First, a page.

Why I’m Still Not Convinced By The Cascade Conversations

Kelvin has written nearly everything you need to know about the listening process that we endured at Synod today, and you all know what I thought of it before this started. If you haven’t already, read his first.

I knew precious little about what we were getting at Synod. I knew that we were expecting a presentation on what happened at Pitlochry and then small group table discussions, and I knew that there would be no time for discussion as a whole Synod or feedback from the groups. I knew the last part because I went hopping mad at my own Diocesan Bishop when I learned of it at our pre-Synod meeting last week.

Let me tell you something about a whole Synod discussion and about small group table discussions. The Scottish Episcopal Church is changing the way we train people for ministry, and this morning we had a conversation about that in our small groups and then we had an incredibly fruitful conversation and Q&A as a whole Synod. Because the changing of TISEC to the Scottish Episcopal Institute is important business that means a lot for the life of our Church and that a lot of people have a lot of questions about, and so we discuss it in this way, together, so that concerns can be raised and answers given and lively debate had. I ask you, what is less important about the inclusion of LGBT people in the life of our Church and the way we treat them and their relationships that means that we do not discuss that together and that it does not have to appear in Synod minutes?

Does it appear to you that the people who decide how we talk about these things might be frightened of what might happen if we actually talked about them? It appears that way to me.

The presentation on Pitlochry was worse than I expected. And “worse than I expected” is an awfully low bar to clear; I did not go into this with high standards. It became clear to me very quickly that nothing of substance was going to be shared with us in that presentation and I have my suspicions that that means that nothing of substance was discussed in Pitlochry. I began weeping during the presentation and I continued weeping all the way through the table discussion. I feel angry and disrespected and (unsuccessfully) manipulated by the people in charge of my Church, and I feel ashamed of what I have from this Synod to take back to the LGBT members of my congregation, which is nothing.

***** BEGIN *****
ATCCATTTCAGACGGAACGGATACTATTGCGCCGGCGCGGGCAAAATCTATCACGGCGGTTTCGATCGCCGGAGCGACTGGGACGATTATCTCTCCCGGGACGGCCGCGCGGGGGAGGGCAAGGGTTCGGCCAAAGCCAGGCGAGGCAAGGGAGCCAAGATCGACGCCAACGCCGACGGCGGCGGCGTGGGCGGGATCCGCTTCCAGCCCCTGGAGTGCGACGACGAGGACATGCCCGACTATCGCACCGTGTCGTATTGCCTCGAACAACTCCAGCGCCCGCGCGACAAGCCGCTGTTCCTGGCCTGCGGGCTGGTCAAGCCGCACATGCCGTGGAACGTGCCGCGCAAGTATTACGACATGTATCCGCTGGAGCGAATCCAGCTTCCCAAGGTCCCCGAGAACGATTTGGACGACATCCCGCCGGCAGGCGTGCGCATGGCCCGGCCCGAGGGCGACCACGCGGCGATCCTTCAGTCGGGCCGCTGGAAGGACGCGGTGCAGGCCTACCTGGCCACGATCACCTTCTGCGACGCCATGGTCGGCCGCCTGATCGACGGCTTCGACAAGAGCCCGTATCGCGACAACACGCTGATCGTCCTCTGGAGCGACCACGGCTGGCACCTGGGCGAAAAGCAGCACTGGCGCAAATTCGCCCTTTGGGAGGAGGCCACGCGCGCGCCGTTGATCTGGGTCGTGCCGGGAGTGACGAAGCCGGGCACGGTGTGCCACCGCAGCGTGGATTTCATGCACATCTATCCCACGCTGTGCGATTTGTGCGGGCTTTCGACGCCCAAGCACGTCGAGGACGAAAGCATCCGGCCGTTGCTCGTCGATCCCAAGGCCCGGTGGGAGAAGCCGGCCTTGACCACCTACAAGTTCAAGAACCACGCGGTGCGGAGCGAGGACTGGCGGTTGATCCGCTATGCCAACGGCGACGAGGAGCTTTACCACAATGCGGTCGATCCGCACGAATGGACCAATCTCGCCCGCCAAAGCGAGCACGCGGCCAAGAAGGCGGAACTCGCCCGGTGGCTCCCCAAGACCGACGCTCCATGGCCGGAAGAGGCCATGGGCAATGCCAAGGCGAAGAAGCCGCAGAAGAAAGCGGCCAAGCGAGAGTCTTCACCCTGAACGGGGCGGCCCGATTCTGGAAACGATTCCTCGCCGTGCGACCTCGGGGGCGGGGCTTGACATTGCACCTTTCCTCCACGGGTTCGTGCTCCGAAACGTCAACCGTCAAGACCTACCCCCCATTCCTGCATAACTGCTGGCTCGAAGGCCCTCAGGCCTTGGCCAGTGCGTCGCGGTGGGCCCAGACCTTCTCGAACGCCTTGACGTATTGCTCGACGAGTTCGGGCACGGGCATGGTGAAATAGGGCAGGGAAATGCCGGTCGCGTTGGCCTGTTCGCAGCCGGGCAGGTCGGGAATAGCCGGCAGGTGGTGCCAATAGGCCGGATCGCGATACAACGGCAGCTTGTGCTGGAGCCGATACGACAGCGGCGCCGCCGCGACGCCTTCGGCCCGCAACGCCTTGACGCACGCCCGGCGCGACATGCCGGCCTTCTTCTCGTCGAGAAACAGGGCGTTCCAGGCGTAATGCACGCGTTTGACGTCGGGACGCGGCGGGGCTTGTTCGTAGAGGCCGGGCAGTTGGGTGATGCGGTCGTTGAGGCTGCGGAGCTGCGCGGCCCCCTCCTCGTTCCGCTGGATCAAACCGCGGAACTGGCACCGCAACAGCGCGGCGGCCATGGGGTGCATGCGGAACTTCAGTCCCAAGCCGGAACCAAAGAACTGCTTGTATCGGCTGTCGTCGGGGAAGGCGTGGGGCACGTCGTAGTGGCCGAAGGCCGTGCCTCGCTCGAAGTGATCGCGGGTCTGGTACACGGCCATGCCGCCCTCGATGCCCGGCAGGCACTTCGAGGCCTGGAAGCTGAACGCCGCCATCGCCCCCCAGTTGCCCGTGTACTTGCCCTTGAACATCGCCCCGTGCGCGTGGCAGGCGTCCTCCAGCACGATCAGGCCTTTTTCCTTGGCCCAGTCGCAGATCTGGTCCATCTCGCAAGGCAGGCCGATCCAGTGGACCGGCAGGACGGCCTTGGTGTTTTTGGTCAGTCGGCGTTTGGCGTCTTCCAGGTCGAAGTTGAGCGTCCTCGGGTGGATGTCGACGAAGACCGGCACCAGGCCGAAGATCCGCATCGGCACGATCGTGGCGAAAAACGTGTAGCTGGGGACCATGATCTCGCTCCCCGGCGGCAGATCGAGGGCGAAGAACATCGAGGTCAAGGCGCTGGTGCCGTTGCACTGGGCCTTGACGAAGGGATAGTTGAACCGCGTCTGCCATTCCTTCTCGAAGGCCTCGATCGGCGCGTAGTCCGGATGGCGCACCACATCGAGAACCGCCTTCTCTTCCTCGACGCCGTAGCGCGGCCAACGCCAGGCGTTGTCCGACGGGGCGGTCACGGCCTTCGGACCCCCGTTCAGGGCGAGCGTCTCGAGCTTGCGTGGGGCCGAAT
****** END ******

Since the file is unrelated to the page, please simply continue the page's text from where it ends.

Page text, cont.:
The table discussion was better than the one I sat through at Diocesan Synod, but I credit that to my having been on a table this week with good people. Unlike at Diocesan Synod, where I sat through chat about Holy Mother Church and sodomites. The fact that I was blessed with sensible people to talk to does not change the fact that we weren’t allowed to achieve anything of substance or to share our views, including the view that same-sex marriages are already part of the life of the Scottish Episcopal Church whether they like it or not, with Synod as a whole.

All around the room, the question was being asked of why are we not just getting on with this? But, of course, God forbid that any Synod members should be allowed to express that view to Synod.

What I have seen in the last two days is that the views of people in the Church are changing and that the Church is growing restless, and that a small number of people who have more power than they should are silencing our voices.

The Primus spoke afterwards about the value of this process in that it does not turn the issue into a debate with winners and losers.

He forgets about those of us who are already losing.

Losing our faith.

Losing our patience.

Losing heart.


    • Can’t. I am becursed with my resurrection faith.

      Besides, Synod as a governing body isn’t going anywhere. I get further by making sure that the people on it are the ones on the side of the angels than I do by throwing out my toys.

  1. Dear Beth, you write very eloquently and passionately. I am struggling with my faith a bit at the moment, small part of that is due to conservative Christian attitudes to homosexuality, and to resolve that with loving people and accepting them. And believing that homosexual love is the same as heterosexual love, I seek to understand if that belief is correct. However your writing concerns me too as I don’t think that ever is the Bible mentioned and Biblical justification for your stance. (Lowers head below parapet again).

  2. I’m sorry we didn’t get more than a word before I had to go, but I was really too nauseated to be very coherent by then. I pray that we’re not swamped by a tide of platitudinous “niceness” and that we’ll manage to stick with this wallowing institution long enough for it to sort itself out – I’d really prefer a Pisky funeral, after all…

  3. This blog makes me so sad because I fear the church will never change but it also makes me so angry because these stupid, bigoted, narrow minded people forget that my daughter and her friends and the wider LGBT community are people with feelings and emotions and not objects to be discussed and taken apart like something in a 1940’s quatermass experiment. I fear with some of these idiots it might well be that”People in glass houses….etc.

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